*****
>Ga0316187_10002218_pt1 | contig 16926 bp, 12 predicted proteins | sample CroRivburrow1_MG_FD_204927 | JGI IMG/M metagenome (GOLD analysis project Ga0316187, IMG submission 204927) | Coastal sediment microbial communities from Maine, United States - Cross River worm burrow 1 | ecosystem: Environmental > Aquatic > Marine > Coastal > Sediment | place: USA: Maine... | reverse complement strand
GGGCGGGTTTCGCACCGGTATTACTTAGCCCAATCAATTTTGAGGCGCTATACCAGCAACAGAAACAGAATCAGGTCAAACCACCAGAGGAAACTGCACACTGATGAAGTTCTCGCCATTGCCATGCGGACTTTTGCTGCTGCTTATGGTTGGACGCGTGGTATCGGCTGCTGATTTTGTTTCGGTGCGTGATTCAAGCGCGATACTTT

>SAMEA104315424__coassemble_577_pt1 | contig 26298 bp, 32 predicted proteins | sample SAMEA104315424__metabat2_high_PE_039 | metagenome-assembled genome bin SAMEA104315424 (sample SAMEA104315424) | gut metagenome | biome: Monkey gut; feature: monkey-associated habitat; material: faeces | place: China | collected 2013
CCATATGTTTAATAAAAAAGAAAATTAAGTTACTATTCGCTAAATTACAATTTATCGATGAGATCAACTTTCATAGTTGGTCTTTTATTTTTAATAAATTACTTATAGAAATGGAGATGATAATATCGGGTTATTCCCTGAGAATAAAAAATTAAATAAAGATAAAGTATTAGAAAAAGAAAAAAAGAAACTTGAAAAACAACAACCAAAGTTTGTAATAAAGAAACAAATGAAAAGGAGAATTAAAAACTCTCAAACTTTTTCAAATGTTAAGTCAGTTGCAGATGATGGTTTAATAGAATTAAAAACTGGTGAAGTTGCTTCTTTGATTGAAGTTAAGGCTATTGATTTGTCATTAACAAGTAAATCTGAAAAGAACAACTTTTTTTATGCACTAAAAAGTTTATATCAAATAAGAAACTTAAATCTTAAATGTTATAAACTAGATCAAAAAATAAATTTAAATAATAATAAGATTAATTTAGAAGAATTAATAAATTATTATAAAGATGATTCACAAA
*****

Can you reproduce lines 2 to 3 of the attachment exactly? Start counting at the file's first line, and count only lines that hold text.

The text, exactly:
GGGCGGGTTTCGCACCGGTATTACTTAGCCCAATCAATTTTGAGGCGCTATACCAGCAACAGAAACAGAATCAGGTCAAACCACCAGAGGAAACTGCACACTGATGAAGTTCTCGCCATTGCCATGCGGACTTTTGCTGCTGCTTATGGTTGGACGCGTGGTATCGGCTGCTGATTTTGTTTCGGTGCGTGATTCAAGCGCGATACTTT

>SAMEA104315424__coassemble_577_pt1 | contig 26298 bp, 32 predicted proteins | sample SAMEA104315424__metabat2_high_PE_039 | metagenome-assembled genome bin SAMEA104315424 (sample SAMEA104315424) | gut metagenome | biome: Monkey gut; feature: monkey-associated habitat; material: faeces | place: China | collected 2013